Between observation for the mildest cases, and surgery for the most severe, there are many different therapeutic approaches geared towards helping manage scoliosis symptoms and progression.

Lateral Electrical Surface Stimulation (LESS) is one conservative approach which has been used in the treatment of scoliosis. A 2005 systematic review found no evidence to support the effectiveness of this treatment approach. 

In a 2009 study, however, Polish researchers found that two hours per day of LESS therapy over 24 months was effective at decreasing progression rate in those with a scoliosis of less than 20 degrees. The study compared results with an exercise control group, as well as a group which received nine hours per day of LESS. Interestingly, they found no difference in outcomes between those who received two and nine hours of treatment per day.

Manual therapies, such as massage therapy, chiropractic, and osteopathic care, have long been used in the management of orthopedic concerns. These disciplines historically lack well-conducted research to back up their claims of effectiveness. This does not mean these approaches are never helpful in individual cases, but it does mean that quality research is needed to provide more information about their potential usefulness.

There are numerous reasons for the lack of high-quality manual therapy research, including the fact that many manual therapy professionals receive their training or education at private institutes. These schools are likely not equipped to support high quality research in the way that a traditional university is able to, both in terms of research framework and education, as well as funding, to promote research.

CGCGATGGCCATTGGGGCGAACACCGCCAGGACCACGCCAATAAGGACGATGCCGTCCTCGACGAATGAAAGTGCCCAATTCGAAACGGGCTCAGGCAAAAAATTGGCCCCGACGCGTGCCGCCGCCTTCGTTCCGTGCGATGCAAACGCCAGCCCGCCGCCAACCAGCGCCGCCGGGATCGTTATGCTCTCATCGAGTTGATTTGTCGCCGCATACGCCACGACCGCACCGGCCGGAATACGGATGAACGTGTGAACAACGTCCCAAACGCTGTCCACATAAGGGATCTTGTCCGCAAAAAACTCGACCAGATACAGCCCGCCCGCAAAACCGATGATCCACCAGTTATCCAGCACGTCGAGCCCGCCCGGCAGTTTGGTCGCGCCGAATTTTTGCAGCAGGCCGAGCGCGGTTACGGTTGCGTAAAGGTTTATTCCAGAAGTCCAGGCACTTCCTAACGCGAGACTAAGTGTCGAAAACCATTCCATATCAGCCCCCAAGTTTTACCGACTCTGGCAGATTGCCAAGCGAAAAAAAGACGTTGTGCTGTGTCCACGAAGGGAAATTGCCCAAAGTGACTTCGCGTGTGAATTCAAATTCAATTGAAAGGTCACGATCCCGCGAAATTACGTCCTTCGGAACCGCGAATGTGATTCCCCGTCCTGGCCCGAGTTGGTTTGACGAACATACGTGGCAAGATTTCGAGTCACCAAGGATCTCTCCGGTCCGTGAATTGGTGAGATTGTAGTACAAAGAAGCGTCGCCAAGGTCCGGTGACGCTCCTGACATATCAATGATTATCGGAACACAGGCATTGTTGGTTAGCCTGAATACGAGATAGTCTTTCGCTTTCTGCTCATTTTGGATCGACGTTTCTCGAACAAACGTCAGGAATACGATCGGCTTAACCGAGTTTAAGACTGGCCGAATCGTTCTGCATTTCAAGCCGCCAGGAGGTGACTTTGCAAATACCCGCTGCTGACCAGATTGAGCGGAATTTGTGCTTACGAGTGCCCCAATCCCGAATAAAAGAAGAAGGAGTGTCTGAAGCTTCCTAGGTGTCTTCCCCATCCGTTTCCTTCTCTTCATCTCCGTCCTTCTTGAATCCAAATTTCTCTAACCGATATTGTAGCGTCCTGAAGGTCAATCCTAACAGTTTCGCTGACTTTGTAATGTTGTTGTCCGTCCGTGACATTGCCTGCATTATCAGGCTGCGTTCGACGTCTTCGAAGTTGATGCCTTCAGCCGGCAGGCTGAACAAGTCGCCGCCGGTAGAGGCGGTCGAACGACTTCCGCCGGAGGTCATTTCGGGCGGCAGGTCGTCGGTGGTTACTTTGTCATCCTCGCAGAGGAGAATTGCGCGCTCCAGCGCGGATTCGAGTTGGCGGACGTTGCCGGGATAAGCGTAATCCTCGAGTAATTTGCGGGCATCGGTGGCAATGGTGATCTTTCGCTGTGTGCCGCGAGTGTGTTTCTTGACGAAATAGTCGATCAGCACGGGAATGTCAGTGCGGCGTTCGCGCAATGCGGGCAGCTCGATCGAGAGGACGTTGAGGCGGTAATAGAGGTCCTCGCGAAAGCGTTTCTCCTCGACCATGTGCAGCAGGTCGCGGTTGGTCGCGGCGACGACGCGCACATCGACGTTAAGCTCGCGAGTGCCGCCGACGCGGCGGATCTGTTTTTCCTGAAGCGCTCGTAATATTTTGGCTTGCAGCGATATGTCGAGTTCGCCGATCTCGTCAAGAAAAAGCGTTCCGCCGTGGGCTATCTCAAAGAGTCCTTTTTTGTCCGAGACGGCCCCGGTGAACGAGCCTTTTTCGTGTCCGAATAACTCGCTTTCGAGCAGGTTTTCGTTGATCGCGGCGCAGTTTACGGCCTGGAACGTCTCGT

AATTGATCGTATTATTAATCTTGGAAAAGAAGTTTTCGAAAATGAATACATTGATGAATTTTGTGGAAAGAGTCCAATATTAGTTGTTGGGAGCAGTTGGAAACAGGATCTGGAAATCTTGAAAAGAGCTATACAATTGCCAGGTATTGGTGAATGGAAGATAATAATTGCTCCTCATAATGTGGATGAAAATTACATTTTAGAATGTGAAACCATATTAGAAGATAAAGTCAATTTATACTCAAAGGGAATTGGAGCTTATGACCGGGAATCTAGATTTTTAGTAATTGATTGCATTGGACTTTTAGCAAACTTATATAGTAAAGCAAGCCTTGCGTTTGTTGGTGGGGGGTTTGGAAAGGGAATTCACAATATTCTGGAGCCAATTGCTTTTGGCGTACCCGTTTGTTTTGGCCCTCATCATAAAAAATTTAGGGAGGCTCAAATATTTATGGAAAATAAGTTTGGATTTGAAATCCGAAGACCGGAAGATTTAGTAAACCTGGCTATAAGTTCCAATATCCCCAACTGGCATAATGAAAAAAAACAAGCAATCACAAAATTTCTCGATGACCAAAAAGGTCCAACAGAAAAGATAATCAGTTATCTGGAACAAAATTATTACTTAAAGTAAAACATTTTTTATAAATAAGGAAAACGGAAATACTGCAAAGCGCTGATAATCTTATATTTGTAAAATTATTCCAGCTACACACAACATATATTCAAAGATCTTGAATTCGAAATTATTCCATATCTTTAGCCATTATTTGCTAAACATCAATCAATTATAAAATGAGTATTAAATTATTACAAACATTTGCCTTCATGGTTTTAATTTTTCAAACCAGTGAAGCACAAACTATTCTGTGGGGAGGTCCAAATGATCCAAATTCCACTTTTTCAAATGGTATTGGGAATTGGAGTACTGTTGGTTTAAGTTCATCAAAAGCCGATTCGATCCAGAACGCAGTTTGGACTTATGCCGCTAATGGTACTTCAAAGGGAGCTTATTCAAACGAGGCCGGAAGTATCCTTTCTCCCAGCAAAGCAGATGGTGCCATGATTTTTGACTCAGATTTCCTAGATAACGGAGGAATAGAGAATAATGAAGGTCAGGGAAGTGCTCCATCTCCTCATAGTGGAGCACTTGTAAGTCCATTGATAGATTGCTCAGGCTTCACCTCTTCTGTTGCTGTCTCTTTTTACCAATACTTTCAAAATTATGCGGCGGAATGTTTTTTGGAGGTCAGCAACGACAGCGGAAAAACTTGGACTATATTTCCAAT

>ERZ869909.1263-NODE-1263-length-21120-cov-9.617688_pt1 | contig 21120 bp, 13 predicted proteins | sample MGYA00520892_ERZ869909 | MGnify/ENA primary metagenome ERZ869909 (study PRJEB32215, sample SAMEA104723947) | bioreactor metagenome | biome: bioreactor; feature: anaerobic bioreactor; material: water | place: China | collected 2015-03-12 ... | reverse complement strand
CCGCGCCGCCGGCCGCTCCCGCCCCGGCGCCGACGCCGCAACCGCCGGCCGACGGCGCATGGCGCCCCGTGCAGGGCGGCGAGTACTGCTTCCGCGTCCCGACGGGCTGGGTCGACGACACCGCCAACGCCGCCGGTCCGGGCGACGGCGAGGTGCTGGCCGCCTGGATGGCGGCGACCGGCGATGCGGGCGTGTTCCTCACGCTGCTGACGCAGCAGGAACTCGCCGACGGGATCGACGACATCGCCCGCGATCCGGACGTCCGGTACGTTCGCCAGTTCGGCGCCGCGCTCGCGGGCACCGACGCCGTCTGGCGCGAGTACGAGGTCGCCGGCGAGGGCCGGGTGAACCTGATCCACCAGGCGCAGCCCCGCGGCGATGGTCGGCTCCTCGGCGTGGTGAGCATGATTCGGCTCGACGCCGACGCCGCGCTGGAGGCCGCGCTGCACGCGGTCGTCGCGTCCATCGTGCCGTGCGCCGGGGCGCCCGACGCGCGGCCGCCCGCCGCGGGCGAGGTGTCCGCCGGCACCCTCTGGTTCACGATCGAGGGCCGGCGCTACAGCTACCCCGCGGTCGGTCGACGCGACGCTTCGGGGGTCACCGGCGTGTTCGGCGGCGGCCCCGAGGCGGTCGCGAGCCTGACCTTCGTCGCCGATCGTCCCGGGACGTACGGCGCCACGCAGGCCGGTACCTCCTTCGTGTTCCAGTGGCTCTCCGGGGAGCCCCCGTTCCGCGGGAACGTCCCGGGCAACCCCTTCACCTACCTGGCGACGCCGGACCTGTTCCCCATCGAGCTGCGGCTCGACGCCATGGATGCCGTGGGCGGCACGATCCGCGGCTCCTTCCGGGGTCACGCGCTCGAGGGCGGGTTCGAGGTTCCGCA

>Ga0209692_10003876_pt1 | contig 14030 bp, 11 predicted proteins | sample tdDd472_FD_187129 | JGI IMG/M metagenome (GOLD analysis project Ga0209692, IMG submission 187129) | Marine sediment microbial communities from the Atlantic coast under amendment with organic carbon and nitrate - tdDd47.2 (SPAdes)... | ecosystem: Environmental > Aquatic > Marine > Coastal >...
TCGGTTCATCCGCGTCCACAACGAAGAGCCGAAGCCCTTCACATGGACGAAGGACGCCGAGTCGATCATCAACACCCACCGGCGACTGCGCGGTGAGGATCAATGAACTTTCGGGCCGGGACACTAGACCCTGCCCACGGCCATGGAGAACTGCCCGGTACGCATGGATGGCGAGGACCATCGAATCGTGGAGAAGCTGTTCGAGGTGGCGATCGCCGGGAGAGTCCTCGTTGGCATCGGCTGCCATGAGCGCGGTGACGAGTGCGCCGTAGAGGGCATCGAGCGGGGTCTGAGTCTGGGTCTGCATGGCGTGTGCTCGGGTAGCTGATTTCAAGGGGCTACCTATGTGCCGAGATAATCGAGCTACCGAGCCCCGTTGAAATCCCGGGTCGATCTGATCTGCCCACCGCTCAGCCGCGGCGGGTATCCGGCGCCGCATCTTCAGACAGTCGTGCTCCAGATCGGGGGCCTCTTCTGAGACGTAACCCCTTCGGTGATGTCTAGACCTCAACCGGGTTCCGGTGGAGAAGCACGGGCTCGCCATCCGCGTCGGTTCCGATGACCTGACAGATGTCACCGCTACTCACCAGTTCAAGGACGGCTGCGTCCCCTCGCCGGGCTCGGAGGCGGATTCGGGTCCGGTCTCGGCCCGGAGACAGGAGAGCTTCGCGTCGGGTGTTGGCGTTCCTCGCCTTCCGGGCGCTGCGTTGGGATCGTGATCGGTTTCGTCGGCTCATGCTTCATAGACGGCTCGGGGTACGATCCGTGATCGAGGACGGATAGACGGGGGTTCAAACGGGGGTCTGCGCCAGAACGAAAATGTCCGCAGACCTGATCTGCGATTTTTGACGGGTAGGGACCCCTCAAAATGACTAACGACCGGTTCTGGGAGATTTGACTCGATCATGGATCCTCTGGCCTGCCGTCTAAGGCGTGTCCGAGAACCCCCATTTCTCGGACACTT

Manual therapies can be difficult to study using a randomized controlled trial design. Blinding is difficult to achieve, as subjects are able to tell whether they have received treatment or not. Use of a control group can be problematic if the control group participants are aware of their group assignment, (although some researchers use a “sham” treatment approach to get past this hurdle). While the general goal of a randomized controlled trial is to eliminate as many variables as possible, this may be problematic in approaching the study of manual therapy interventions, where contextual factors of treatment can be extremely important. 

A systematic review conducted in 2008 found that there was simply no good evidence from which to draw conclusions about the effectiveness of manual therapy approaches in managing scoliosis. This study found only three papers which were relevant to its scope, and none of them met criteria for study inclusion, as they all examined mixed manual therapy approaches to scoliosis treatment.